I was invited to speak to you tonight to tell you why Or Chadash is an important part of my life. I suspect the actual reason I was asked to speak to involves one of my family members: my 4-year-old daughter Sylvia. Her favorite thing, maybe in the whole wide world, is going to Shabbat Services. She can’t wait every week for Friday to come. She asks me, “Mommy? Is tomorrow Shabbat?” And I patiently tell her where we are in the week relative to Friday night. The ongoing love for Shabbat has been going on for a surprisingly long amount of time now, especially considering her age, I think we’re almost to 25% of her life!
Perhaps it’s fitting that she loves it so much. It has to do with last minute errands that were happening the day before Sylvia was born. Almost five years ago, I was in the hospital, very pregnant, when it became clear that she was going to be born the next day. My husband, Larry, had a long list of the things that absolutely had to be done before we became parents. In his mind, one of those crucial items was dropping off our check (by hand) to become members of Or Chadash. Who was I to object? So that’s how our membership officially began. We have been members ever since. This congregation has been supportive of us while we welcomed two beautiful children into the world and as we said goodbye to both of Larry’s parents.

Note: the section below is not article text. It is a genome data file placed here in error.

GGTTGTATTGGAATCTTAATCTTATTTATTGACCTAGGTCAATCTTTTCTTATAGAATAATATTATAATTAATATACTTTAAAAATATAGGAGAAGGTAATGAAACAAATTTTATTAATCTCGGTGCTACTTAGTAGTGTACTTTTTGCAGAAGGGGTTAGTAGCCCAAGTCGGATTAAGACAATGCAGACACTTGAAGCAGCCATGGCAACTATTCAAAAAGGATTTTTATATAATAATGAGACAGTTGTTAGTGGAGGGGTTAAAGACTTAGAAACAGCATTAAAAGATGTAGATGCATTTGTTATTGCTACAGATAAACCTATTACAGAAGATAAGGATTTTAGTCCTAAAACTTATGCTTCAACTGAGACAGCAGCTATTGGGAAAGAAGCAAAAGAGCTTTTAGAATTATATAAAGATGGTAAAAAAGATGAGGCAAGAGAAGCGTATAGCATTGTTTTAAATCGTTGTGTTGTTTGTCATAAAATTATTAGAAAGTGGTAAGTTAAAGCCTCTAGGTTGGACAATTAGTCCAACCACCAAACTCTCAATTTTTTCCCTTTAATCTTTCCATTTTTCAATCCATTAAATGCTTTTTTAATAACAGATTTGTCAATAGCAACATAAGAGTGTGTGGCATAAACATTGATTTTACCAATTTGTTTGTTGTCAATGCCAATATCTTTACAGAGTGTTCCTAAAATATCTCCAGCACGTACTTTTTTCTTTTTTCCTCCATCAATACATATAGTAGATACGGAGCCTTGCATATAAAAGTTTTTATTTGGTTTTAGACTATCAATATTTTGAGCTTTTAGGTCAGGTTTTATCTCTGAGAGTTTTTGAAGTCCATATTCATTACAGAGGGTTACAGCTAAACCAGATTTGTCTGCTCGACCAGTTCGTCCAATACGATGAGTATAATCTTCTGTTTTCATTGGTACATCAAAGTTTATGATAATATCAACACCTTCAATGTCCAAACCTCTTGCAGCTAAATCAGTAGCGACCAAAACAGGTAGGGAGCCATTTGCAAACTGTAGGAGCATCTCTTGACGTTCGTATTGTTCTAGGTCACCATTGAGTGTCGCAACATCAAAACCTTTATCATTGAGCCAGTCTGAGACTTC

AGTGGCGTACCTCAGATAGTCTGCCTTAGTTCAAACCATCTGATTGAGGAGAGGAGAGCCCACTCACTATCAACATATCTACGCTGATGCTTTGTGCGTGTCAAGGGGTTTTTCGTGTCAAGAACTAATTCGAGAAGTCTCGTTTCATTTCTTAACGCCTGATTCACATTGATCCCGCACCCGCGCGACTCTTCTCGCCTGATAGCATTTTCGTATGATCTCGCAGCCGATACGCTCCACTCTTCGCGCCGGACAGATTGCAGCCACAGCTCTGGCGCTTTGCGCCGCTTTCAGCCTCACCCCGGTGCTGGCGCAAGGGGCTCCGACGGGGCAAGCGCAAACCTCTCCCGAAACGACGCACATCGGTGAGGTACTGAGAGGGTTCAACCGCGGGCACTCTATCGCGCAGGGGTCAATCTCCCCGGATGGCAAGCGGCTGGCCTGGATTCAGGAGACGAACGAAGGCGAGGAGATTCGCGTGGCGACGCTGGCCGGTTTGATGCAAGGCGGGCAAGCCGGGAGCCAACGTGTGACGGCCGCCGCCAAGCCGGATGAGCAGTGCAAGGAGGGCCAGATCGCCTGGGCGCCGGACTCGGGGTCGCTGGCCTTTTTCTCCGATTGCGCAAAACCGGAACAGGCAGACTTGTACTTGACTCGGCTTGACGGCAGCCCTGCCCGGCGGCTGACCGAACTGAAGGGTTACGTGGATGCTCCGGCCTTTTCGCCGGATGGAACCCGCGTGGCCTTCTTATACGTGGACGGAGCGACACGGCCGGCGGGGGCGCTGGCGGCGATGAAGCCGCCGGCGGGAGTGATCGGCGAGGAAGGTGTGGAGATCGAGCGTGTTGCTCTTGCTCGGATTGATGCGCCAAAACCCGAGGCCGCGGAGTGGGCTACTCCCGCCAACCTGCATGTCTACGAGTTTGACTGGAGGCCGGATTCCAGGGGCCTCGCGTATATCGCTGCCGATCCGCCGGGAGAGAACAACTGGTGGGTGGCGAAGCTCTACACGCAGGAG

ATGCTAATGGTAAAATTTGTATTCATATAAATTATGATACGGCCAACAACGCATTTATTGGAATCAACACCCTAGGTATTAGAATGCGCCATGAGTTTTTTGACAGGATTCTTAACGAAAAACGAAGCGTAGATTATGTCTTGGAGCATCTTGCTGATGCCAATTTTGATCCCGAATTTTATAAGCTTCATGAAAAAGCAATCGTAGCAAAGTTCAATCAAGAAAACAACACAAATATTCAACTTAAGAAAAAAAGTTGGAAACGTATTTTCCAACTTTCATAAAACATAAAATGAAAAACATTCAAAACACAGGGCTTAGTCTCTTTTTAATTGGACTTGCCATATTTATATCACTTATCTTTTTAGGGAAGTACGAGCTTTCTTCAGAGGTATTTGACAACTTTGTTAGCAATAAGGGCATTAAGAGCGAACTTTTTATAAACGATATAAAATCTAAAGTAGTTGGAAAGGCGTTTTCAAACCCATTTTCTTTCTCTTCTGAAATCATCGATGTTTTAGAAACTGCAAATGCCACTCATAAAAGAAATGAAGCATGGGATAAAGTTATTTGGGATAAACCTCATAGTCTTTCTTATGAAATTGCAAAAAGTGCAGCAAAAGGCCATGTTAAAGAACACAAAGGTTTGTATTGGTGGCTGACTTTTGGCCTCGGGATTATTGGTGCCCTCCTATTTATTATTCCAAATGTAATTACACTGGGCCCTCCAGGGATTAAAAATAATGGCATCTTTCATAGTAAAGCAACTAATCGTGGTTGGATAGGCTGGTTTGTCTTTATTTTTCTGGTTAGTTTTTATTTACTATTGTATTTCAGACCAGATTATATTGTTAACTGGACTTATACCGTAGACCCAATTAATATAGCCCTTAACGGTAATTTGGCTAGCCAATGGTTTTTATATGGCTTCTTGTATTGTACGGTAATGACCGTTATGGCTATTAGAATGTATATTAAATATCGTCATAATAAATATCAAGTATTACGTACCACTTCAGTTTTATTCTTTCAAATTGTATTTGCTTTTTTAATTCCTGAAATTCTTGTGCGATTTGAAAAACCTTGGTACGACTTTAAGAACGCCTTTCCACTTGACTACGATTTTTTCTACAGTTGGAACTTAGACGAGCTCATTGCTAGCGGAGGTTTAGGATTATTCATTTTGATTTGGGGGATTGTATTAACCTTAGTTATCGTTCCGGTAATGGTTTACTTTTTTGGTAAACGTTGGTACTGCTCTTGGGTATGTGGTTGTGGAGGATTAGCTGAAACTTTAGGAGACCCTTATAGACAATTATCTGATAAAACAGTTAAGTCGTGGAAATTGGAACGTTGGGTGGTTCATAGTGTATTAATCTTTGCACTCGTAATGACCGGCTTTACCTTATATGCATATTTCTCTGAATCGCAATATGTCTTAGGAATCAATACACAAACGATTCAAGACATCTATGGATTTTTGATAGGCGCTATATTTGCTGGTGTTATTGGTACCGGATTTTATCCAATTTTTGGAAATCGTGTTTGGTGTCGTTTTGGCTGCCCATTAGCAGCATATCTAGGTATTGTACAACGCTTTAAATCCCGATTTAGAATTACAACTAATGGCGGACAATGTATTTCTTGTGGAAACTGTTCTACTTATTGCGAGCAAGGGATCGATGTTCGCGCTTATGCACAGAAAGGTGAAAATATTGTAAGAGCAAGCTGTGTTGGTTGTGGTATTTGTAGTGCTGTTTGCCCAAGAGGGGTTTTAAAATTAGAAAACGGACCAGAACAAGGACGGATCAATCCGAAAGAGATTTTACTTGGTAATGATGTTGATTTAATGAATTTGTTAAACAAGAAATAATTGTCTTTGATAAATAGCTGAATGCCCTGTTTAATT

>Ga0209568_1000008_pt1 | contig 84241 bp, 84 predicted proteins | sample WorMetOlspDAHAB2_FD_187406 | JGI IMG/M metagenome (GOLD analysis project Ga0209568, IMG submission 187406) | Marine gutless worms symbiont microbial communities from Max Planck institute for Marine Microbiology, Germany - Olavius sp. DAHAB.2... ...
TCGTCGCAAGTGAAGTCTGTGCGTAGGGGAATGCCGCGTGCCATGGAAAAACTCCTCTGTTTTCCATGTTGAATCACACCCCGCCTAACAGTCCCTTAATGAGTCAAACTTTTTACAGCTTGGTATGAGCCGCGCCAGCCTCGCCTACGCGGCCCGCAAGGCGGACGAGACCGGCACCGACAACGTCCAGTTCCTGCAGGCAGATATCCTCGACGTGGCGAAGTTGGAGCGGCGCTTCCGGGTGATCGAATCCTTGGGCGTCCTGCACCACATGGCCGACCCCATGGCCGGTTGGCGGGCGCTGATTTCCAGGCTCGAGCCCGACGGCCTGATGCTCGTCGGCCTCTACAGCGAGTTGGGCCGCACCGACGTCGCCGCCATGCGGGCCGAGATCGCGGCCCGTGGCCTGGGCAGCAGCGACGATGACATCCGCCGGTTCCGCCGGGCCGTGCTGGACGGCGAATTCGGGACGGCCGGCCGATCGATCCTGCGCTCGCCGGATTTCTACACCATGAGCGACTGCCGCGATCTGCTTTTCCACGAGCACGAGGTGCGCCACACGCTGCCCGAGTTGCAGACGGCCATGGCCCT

Sylvia’s insistence on attending Shabbat services every Friday night has become a source of amusement and sometimes bewilderment to Larry and me. We would look at each other and wonder what it was that she was so drawn to. We thought: “There’s no way this is just about oneg, is it?” I mean, we are a bit strict about sweets and special treats, but to sit through services for an hour a week just for a cookie seemed a little much. So I started asking her. “Sylvia?” I said. “Why do you love going to Shabbat services?” She thought about it for a second and then rattled off a list: “I love the Rabbi, and the Cantor, and oneg, and the songs and getting dressed up.” “So, basically everything, is that right?” I asked. She nodded and smiled.
I’ve kept thinking about her list ever since and all the things she said but also the things she didn’t say. I thought about my own experience attending with her and the wonderful things that stuck out in my mind. The number of people at services who know her name and have become her friends is amazing. People I’ve never formally met greet her by name and say “Shabbat Shalom Sylvia”. The welcoming nature of our community is highlighted in the way she is treated. Also, the patience and willingness for everyone to accept her presence, even though she is one of a few children who are in regular attendance. The corner of quiet toys has been so helpful in easing her into an adult environment. She can only sit still and display her “shabbat appropriate behavior” for so long before her inner 4-year-old is raging to go on display. I have been so relieved when one person in particular told me not to be so hard on her; that they understand she’s little and her presence, even if she’s not having the best-behaved night is much better than her absence.